Yahoo CEO Carol Bartz fired over phone, informs employees via her iPadYahoo Chief Executive Carol Bartz was reportedly fired this week via telephone, prompting her to quickly e-mail her former employees from her iPad.
Rumors of Bartz's firing swirled this week, and were confirmed after she sent an e-mail to employees revealing she had been fired over the phone, according to TechCrunch. Her e-mail included the signature "Sent from my iPad."
"I am very sad to tell you that I've just been fired over the phone by Yahoo's Chairman of the Board," Bartz wrote. "It has been my pleasure to work with all of you and I wish you only the best going forward."
The search company has not yet named a permanent replacement for Bartz, who has served as CEO and a member of Yahoo's board since January of 2009, though Chief Financial Officer Tim Morse will fulfill duties in the meantime. The company's board is said to have become increasingly impatient with the lack of turnaround at the company under the leadership of the 62-year-old.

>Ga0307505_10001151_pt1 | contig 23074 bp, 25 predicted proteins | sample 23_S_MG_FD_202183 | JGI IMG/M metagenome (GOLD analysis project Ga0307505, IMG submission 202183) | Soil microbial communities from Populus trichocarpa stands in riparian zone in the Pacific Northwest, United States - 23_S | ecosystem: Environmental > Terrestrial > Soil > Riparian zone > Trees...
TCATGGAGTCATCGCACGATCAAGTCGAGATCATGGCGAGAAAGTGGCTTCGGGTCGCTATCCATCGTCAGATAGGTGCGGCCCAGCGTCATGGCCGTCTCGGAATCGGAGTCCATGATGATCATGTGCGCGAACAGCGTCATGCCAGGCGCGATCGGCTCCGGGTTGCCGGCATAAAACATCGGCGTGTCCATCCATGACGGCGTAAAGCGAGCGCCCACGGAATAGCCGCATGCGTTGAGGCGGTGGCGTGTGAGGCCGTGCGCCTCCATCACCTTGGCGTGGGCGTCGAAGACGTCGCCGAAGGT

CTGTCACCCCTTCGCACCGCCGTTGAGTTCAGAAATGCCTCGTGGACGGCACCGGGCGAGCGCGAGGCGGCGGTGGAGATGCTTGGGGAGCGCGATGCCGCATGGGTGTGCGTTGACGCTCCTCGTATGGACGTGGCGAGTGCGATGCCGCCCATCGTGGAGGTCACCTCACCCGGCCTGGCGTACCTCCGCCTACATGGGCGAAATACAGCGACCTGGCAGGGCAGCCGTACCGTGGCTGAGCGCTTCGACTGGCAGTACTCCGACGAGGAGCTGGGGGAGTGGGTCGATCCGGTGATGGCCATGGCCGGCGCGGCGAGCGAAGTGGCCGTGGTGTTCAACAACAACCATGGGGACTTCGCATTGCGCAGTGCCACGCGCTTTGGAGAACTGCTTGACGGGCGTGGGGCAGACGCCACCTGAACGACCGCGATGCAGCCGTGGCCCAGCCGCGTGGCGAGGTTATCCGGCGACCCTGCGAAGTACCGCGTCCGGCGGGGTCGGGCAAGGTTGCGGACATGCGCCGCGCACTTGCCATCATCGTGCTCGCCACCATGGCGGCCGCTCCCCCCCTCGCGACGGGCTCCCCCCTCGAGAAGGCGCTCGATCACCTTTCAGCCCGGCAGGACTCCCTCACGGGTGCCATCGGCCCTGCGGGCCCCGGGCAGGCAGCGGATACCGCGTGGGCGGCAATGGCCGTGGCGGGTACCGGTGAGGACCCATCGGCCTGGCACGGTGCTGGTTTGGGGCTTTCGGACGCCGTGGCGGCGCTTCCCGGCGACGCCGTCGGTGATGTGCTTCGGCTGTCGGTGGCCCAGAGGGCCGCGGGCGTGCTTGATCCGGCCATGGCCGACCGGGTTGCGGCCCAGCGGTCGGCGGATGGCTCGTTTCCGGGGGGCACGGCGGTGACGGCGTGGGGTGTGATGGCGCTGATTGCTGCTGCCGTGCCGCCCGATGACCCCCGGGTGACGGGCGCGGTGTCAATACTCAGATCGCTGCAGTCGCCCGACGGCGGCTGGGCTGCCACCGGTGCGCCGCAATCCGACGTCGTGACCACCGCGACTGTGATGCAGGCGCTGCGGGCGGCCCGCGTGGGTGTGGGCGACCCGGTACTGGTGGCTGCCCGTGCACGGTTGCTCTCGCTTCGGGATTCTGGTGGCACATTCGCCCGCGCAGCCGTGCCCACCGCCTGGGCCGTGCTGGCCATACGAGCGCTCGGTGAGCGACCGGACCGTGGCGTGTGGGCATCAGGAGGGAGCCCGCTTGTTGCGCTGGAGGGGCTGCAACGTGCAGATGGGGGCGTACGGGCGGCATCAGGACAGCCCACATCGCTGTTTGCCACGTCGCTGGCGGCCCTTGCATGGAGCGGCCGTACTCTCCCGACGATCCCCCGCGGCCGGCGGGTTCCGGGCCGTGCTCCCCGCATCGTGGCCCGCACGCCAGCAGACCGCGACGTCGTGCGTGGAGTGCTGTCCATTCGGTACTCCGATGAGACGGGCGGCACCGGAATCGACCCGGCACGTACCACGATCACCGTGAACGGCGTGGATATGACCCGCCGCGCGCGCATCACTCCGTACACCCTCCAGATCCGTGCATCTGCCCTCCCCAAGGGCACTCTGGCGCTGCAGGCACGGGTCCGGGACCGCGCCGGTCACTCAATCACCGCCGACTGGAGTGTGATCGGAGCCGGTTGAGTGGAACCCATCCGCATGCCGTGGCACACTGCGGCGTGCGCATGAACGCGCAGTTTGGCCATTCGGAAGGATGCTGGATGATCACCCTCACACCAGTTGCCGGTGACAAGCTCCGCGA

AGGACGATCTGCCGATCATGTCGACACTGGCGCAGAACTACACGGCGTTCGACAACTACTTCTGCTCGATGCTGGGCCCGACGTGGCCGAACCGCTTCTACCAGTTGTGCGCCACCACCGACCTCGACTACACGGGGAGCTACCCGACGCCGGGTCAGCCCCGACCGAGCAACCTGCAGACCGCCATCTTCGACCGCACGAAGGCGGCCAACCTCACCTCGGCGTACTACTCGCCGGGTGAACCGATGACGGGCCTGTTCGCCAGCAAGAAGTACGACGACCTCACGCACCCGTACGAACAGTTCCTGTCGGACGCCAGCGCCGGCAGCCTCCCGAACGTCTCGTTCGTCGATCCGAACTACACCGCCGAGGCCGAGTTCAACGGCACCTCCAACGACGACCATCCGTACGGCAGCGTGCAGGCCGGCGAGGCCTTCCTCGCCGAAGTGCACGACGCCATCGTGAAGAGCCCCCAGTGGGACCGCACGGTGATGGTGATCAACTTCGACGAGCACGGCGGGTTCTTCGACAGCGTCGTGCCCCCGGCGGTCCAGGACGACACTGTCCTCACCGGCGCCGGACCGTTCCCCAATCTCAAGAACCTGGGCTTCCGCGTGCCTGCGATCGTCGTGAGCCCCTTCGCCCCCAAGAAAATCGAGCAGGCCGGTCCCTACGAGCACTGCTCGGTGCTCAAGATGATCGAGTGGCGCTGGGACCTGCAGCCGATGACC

Bartz made headlines in the Apple community last September when she predicted the demise of Apple's fledgling iAd mobile advertising network. She said she believed Apple's control over advertising content would drive partners away and cause iAd to "fall apart.'
Apple and Yahoo have partnered on a number of projects over the years, and Yahoo still powers the native Weather and Stocks applications found on the iPhone. The two also joined forces with Starbucks last year to offer free e-books, movies and music to customers who visit the coffee chain.
Apple was even rumored to be among those considering to make an offer to purchase Yahoo back in 2008. But it was Apple's rival, Microsoft, who made an unsolicited $44.6 billion bid for Yahoo that year that was rejected by the company and then-CEO Jerry Yang.
On Topic: General
- iTunes Connect bug logs developers into random Apple account, displays wrong apps
- TracFone will pay $40 million to settle unlimited data beef with the FTC
- Apple's R&D spending shoots up 42% year-over-year, hit new $1.9B record in Q1
- China to demand source code access, backdoors in some tech products
- By the numbers: Apple's ludicrous fourth quarter